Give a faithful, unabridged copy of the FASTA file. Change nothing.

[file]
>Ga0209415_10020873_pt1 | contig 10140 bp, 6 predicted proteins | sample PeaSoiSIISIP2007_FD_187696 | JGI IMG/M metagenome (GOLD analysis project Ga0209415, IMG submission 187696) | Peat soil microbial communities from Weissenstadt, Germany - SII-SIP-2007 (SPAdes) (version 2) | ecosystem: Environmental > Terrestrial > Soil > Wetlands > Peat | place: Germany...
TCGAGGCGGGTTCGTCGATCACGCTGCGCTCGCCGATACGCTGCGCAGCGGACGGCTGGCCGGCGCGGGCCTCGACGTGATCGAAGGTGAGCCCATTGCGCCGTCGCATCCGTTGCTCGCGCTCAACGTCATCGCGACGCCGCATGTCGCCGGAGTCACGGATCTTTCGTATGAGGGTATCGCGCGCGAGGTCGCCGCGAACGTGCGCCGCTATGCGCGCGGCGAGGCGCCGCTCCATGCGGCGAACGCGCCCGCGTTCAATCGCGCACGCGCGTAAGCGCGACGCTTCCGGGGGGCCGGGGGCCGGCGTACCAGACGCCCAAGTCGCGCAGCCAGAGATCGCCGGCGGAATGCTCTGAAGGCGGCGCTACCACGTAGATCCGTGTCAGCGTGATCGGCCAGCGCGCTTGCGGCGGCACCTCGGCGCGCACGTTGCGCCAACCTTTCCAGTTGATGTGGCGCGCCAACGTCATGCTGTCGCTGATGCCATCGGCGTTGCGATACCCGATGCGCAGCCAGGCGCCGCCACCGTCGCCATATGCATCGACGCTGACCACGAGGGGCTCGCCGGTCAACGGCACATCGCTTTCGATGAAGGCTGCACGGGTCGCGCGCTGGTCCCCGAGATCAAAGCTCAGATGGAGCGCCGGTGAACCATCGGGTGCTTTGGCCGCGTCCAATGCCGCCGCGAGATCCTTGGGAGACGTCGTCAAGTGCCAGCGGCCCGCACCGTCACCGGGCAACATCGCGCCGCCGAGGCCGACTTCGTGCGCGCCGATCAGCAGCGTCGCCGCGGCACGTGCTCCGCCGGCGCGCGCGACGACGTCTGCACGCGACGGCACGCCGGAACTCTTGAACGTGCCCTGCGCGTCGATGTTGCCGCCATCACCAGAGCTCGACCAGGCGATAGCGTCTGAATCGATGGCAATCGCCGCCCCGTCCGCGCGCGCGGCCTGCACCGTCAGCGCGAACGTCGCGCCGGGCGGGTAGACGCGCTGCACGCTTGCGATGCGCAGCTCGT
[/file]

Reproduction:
>Ga0209415_10020873_pt1 | contig 10140 bp, 6 predicted proteins | sample PeaSoiSIISIP2007_FD_187696 | JGI IMG/M metagenome (GOLD analysis project Ga0209415, IMG submission 187696) | Peat soil microbial communities from Weissenstadt, Germany - SII-SIP-2007 (SPAdes) (version 2) | ecosystem: Environmental > Terrestrial > Soil > Wetlands > Peat | place: Germany...
TCGAGGCGGGTTCGTCGATCACGCTGCGCTCGCCGATACGCTGCGCAGCGGACGGCTGGCCGGCGCGGGCCTCGACGTGATCGAAGGTGAGCCCATTGCGCCGTCGCATCCGTTGCTCGCGCTCAACGTCATCGCGACGCCGCATGTCGCCGGAGTCACGGATCTTTCGTATGAGGGTATCGCGCGCGAGGTCGCCGCGAACGTGCGCCGCTATGCGCGCGGCGAGGCGCCGCTCCATGCGGCGAACGCGCCCGCGTTCAATCGCGCACGCGCGTAAGCGCGACGCTTCCGGGGGGCCGGGGGCCGGCGTACCAGACGCCCAAGTCGCGCAGCCAGAGATCGCCGGCGGAATGCTCTGAAGGCGGCGCTACCACGTAGATCCGTGTCAGCGTGATCGGCCAGCGCGCTTGCGGCGGCACCTCGGCGCGCACGTTGCGCCAACCTTTCCAGTTGATGTGGCGCGCCAACGTCATGCTGTCGCTGATGCCATCGGCGTTGCGATACCCGATGCGCAGCCAGGCGCCGCCACCGTCGCCATATGCATCGACGCTGACCACGAGGGGCTCGCCGGTCAACGGCACATCGCTTTCGATGAAGGCTGCACGGGTCGCGCGCTGGTCCCCGAGATCAAAGCTCAGATGGAGCGCCGGTGAACCATCGGGTGCTTTGGCCGCGTCCAATGCCGCCGCGAGATCCTTGGGAGACGTCGTCAAGTGCCAGCGGCCCGCACCGTCACCGGGCAACATCGCGCCGCCGAGGCCGACTTCGTGCGCGCCGATCAGCAGCGTCGCCGCGGCACGTGCTCCGCCGGCGCGCGCGACGACGTCTGCACGCGACGGCACGCCGGAACTCTTGAACGTGCCCTGCGCGTCGATGTTGCCGCCATCACCAGAGCTCGACCAGGCGATAGCGTCTGAATCGATGGCAATCGCCGCCCCGTCCGCGCGCGCGGCCTGCACCGTCAGCGCGAACGTCGCGCCGGGCGGGTAGACGCGCTGCACGCTTGCGATGCGCAGCTCGT